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Call 11 For Action investigates renting, landlords, and securing your deposit

(Toledo News Now) -

Local attorneys say it's an expensive problem.

"For re-painting, we were charged $50.00," D.J. Seals-Griffith said as moved her finger down the list. "For carpet cleaning, we were billed $120.00. And for a broken tile, we were charged $90.00. That was for one tile. I mean, it was just little things that I thought weren't adding up.

Seals-Griffith showed WTOL 11 the letters and bills she received from her landlord in Bowling Green. Last year, she was expecting to have her security deposit of $1,000.00 returned to her. She says she cleaned the property and left it in the same condition it was in when she moved in – she even had pictures as proof. But Seals-Griffith's landlord said she disagreed, and tried to keep $740.20 of the deposit.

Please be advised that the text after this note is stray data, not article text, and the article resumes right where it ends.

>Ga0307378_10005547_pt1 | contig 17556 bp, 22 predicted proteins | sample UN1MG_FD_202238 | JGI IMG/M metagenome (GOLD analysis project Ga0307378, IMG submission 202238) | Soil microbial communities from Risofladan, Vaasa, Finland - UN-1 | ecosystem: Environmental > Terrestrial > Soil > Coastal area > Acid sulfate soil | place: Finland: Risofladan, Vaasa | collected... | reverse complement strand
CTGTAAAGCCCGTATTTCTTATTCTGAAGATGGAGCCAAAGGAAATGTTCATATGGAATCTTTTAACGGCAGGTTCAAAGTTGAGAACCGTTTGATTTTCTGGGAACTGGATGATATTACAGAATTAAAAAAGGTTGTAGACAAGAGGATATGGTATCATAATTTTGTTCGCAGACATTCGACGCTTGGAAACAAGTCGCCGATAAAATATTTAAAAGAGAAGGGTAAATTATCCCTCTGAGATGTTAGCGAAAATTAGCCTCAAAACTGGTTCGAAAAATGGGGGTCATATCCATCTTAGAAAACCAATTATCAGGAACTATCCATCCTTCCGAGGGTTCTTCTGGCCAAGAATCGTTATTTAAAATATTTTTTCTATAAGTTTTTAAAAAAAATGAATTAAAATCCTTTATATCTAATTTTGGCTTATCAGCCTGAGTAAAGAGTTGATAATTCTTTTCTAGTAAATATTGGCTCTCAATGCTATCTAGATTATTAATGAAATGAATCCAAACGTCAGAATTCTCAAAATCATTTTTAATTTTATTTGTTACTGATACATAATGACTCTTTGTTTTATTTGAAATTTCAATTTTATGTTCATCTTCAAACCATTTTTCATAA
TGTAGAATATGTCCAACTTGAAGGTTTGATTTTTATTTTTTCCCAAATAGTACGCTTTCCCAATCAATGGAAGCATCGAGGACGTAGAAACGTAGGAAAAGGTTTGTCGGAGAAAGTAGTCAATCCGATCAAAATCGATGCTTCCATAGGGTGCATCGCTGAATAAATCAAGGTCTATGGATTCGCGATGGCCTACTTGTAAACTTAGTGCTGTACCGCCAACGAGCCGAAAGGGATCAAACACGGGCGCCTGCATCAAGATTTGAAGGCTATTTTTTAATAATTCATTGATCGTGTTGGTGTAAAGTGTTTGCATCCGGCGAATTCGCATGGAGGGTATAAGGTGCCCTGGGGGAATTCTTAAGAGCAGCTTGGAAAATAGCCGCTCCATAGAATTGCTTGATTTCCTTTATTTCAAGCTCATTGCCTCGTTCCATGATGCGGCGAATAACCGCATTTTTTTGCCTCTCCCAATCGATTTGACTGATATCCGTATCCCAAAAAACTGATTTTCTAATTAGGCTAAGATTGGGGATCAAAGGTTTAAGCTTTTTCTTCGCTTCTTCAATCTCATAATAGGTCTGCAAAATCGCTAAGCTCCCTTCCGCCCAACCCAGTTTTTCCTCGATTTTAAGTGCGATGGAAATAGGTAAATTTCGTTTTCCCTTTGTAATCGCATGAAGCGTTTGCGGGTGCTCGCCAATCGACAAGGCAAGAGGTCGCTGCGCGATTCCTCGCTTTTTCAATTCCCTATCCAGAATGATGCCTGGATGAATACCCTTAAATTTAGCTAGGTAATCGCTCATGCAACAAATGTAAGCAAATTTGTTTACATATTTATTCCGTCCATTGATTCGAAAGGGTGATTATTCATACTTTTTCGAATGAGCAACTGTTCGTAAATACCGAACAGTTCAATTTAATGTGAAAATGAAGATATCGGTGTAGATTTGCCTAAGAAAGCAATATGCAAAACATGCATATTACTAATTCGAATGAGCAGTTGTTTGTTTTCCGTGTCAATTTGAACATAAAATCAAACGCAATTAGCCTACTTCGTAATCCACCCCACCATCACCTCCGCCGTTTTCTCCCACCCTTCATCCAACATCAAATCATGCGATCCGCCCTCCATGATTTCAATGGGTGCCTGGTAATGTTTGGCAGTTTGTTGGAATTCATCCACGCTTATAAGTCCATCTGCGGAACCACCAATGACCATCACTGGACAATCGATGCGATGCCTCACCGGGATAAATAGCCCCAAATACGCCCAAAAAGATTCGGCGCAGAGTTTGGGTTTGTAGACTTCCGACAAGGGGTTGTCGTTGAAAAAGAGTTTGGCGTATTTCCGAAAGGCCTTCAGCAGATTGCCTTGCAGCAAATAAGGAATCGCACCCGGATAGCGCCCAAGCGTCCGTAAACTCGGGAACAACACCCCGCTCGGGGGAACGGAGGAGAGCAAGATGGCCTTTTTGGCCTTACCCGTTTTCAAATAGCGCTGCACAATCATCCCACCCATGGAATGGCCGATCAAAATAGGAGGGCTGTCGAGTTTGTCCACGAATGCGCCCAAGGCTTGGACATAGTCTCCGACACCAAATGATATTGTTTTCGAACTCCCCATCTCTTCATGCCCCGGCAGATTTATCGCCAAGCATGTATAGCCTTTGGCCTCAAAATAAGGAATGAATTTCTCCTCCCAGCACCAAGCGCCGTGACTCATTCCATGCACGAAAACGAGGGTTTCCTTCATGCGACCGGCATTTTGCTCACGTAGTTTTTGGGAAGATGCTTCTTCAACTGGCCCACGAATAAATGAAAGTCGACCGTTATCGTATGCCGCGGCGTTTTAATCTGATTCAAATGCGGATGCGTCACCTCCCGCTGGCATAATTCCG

"When you're renting from someone, you can feel like they have all the power," Seals-Griffith said. "So I think without being experienced with dealing with landlords, then you can be intimidated."

But she was not intimidated. Instead, this Bowling Green State University student went to the school's legal services department. Attorneys there say losing a security deposit can have huge consequences.

"The money part can be the difference between a student attending next semester or not," managing attorney Rodney Fleming said. "Because many times landlords will not only keep your deposits, but they'll attempt to recover thousands of dollars in additional damages from the tenant."